It is estimated that half of New Zealand’s 41,000 homeless are under the age of 25. Youth homelessness advocates say without proper support, lockdowns open them up to abuse, exploitation and harm. 

Covid has been brutal on New Zealand’s youth. The 2018 census found there were already 19,000 homeless youth, and Covid has forced 18,000 more young people and children into poverty.

For many of these young people, the Level Four lockdown announcement on Tuesday shook the little support they had to the ground.

Aaron Hendry is a youth worker at social housing agency Lifewise and a member of the youth homeless advocacy organisation Maanaki Ranagatahi. His first thought on Tuesday night was for these young people who don’t have a home.

Social worker Aaron Hendry

“There are many young people who are already sleeping rough, or have been couch surfing for a long time amongst the people they know.” 

“What we saw last lockdown was that people who had been offering a couch or a bed suddenly got quite fearful. With Covid in the community they started shutting their doors, saying ‘Sorry we just can’t risk our whānau’. Which we of course understand, but that again left these young people exposed to more risk.”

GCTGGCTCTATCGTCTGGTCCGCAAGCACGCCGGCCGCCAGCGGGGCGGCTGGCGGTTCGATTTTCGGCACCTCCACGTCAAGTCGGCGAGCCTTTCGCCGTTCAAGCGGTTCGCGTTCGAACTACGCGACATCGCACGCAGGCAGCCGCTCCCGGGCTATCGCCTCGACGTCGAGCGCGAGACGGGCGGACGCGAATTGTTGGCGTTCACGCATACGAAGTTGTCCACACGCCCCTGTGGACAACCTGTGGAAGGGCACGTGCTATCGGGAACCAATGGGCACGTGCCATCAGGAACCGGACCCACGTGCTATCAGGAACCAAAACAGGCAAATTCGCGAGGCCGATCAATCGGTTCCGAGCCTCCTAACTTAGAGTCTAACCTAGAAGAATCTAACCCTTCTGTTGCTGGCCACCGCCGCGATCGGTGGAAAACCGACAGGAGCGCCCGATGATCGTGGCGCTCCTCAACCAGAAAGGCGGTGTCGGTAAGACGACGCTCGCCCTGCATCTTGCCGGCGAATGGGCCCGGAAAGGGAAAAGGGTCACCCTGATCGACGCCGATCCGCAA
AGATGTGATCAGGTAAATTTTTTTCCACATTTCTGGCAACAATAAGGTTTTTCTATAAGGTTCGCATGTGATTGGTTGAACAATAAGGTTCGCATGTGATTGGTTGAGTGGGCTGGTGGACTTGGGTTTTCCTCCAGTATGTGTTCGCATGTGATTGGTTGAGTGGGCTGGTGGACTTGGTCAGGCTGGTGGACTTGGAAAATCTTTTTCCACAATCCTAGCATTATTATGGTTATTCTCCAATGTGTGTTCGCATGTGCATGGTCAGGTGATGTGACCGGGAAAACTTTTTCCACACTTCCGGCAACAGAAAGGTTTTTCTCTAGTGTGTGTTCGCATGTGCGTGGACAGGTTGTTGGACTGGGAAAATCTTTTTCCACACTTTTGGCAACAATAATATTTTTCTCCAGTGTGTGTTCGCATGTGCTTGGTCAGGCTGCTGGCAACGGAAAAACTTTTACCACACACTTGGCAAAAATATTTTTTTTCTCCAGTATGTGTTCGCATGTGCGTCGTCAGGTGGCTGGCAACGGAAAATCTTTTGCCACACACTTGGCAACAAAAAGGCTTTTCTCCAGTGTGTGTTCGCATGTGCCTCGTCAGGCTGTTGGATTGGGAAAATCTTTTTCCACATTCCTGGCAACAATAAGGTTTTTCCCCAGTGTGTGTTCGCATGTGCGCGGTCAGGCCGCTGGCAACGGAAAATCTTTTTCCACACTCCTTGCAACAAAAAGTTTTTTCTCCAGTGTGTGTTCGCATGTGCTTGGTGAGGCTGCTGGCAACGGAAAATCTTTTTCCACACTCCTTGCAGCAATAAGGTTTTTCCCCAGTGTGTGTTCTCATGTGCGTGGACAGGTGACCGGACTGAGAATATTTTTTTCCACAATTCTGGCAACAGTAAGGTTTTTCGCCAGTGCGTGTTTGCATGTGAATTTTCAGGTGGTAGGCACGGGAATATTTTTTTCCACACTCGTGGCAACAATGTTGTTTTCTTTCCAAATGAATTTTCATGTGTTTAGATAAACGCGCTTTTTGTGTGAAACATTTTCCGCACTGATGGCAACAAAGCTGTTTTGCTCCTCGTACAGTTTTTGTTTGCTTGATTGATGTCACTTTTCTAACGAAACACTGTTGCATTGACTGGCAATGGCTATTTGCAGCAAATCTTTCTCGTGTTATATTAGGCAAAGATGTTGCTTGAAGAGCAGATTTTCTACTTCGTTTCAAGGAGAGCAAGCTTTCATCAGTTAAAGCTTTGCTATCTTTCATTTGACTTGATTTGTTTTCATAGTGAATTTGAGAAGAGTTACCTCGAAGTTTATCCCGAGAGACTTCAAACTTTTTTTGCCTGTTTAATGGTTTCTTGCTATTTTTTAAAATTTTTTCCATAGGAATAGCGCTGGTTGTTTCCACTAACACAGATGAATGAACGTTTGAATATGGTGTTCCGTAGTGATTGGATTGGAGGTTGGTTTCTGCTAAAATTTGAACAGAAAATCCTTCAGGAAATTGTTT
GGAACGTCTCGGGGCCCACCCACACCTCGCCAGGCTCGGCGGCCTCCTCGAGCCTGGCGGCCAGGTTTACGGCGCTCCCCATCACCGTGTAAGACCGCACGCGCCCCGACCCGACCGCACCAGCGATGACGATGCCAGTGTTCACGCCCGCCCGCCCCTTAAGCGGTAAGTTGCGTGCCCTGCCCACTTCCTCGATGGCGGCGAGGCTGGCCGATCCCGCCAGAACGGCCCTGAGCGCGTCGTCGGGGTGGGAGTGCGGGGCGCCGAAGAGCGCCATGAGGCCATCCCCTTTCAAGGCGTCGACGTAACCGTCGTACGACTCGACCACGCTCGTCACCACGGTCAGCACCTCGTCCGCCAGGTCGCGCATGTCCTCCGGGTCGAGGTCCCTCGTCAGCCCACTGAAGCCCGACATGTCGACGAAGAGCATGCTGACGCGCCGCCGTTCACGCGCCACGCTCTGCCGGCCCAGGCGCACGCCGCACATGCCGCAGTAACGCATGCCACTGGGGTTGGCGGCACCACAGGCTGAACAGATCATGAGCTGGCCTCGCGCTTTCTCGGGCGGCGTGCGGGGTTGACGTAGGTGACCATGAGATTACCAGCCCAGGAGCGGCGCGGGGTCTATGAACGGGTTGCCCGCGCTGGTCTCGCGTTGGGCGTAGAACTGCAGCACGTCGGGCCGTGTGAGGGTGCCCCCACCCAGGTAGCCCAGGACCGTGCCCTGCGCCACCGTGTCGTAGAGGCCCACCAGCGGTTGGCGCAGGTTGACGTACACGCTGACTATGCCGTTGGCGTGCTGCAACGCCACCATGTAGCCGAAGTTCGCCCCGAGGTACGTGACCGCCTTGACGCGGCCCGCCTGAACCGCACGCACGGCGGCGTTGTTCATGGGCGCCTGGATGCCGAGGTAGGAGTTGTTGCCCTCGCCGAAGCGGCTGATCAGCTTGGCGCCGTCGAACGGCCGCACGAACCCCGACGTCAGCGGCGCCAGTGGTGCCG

Instead of couch surfing with people they know, Aaron says many of these young people start sleeping rough or couch surfing with strangers. 

That opens them up not only to risk of exploitation and abuse, he says, but also to exposure to Covid-19 itself.

“This is a group of people whose health is not great - so they are at risk. The experiences of poverty that many of these young people have had open them up to a range of respiratory illnesses. It has taken a toll on their bodies.”

Youth workers like Aaron around the country immediately mobilized on Tuesday night to connect with as many young people as they could. 

But despite years of advocacy, both pre and post-Covid, he says they don’t have the resources to house all of the homeless youth they are in contact with. Aaron has a list of twenty young people who need a house right now that he has nowhere to home

There are 34 transitional housing spaces across the country. Lifewise manages the seven of these in Auckland.

There aren’t even enough resources to connect with all young people experiencing homelessness, let alone home them, Aaron says. And so many slip through the cracks.

“Any homeless young people who aren't in our direct connection often go underground. And because they don’t have a direct connection with a support service, it can be really hard to locate them.”